Background: The rise of chronic diseases such as diabetes, cardiovascular disease, and obesity has become a great concern in the medical community. Incorporating Opuntia into people’s diets may allow patients a natural alternative to supplement traditional medicine in order to combat these diseases. The purpose of this review is to investigate the effect of Opuntia on postprandial glucose levels.
Methods: A comprehensive search of online medical literature was performed using MEDLINE-PubMed, EBMR Multifile, and CINAHL. Keywords used included: prickly pear, nopal, Opuntia, and diabetes. Inclusion criteria required human studies, studies published in the English language, and studies within the last 15 years.
Results: Three articles met eligibility criteria. Two of the articles were cohort studies while one of the studies was a randomized control trial. There are consistent results regarding a significant decrease in postprandial insulin and blood glucose levels. The overall quality of the studies is low due to some limitations (see Table I). Further studies are needed to address these limitations, and improve the quality of evidence in regards to the effects of Opuntia on postprandial blood glucose.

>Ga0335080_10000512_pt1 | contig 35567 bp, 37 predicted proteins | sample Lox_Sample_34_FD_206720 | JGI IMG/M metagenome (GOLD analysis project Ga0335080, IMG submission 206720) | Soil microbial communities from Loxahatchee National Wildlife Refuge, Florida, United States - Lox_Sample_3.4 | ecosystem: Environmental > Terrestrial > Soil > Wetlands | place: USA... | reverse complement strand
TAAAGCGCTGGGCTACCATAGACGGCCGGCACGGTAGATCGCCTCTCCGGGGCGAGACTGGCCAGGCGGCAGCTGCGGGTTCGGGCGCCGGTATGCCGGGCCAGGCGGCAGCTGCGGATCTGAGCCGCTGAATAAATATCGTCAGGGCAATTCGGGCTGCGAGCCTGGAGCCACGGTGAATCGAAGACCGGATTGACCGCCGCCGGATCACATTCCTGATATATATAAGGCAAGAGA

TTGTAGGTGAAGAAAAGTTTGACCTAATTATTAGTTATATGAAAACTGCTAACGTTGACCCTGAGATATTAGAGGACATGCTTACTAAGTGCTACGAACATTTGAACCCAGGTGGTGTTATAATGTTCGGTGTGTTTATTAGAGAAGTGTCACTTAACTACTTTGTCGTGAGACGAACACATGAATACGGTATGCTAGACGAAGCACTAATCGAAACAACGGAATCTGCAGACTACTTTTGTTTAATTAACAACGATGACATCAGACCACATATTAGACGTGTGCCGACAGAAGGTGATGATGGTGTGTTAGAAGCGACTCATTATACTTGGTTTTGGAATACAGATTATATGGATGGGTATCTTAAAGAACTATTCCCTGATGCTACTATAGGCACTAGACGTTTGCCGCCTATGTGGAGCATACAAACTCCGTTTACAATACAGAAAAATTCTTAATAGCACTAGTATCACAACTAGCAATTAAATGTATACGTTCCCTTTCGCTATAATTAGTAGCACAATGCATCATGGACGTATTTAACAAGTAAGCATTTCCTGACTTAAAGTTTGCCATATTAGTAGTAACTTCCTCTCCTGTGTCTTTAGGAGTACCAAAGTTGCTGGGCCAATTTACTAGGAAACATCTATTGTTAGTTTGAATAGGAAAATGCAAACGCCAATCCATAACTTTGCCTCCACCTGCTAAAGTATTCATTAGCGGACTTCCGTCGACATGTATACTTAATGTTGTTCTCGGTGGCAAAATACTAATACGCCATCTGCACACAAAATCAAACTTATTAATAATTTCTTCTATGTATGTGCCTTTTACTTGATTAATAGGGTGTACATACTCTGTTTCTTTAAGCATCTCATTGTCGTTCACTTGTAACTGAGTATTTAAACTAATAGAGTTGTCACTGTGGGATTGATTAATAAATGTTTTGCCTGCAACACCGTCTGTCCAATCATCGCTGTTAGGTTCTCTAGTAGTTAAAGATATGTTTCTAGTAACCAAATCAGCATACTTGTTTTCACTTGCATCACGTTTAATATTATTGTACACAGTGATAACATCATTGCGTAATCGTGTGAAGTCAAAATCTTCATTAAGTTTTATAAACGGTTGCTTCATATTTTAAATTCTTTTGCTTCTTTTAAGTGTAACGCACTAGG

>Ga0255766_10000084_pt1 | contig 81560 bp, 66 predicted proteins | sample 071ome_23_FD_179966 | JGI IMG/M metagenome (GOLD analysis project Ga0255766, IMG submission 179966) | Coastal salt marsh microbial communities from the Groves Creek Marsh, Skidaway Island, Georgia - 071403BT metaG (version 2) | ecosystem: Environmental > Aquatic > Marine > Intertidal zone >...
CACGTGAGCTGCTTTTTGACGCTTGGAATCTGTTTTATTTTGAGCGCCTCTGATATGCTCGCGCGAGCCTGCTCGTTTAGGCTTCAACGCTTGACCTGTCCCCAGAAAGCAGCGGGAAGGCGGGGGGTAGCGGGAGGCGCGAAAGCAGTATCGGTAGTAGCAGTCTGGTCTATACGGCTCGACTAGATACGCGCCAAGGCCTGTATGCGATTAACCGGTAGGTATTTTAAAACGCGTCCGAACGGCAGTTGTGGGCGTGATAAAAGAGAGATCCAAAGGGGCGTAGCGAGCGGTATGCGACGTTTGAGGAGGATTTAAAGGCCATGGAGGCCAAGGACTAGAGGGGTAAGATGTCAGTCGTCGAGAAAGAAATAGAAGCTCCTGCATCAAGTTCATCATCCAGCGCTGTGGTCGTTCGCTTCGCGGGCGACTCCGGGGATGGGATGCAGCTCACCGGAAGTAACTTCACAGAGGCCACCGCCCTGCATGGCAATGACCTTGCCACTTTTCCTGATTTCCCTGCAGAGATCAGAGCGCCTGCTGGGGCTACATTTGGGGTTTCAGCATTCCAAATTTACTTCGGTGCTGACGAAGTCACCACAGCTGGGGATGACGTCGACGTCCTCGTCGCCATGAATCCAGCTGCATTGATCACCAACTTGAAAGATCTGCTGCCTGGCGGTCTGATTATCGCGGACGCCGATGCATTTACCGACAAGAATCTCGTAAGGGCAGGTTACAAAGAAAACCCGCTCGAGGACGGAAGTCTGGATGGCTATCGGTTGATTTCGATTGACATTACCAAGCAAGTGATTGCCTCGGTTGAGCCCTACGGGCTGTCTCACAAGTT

Conclusion: Studies investigating the effects of Opuntia on postprandial glucose levels show promising results of safely lowering postprandial blood glucose and insulin levels acutely. However, more research is needed with larger randomized controlled studies to provide additional evidence to support these results. Additional research is also needed to determine the long-term effects of Opuntia, and its capability to complement and potentially replace traditional hypoglycemic medications. Until then, medical providers can discuss Opuntia’s natural hypoglycemic effects with patients to help reduce progression of chronic disease.
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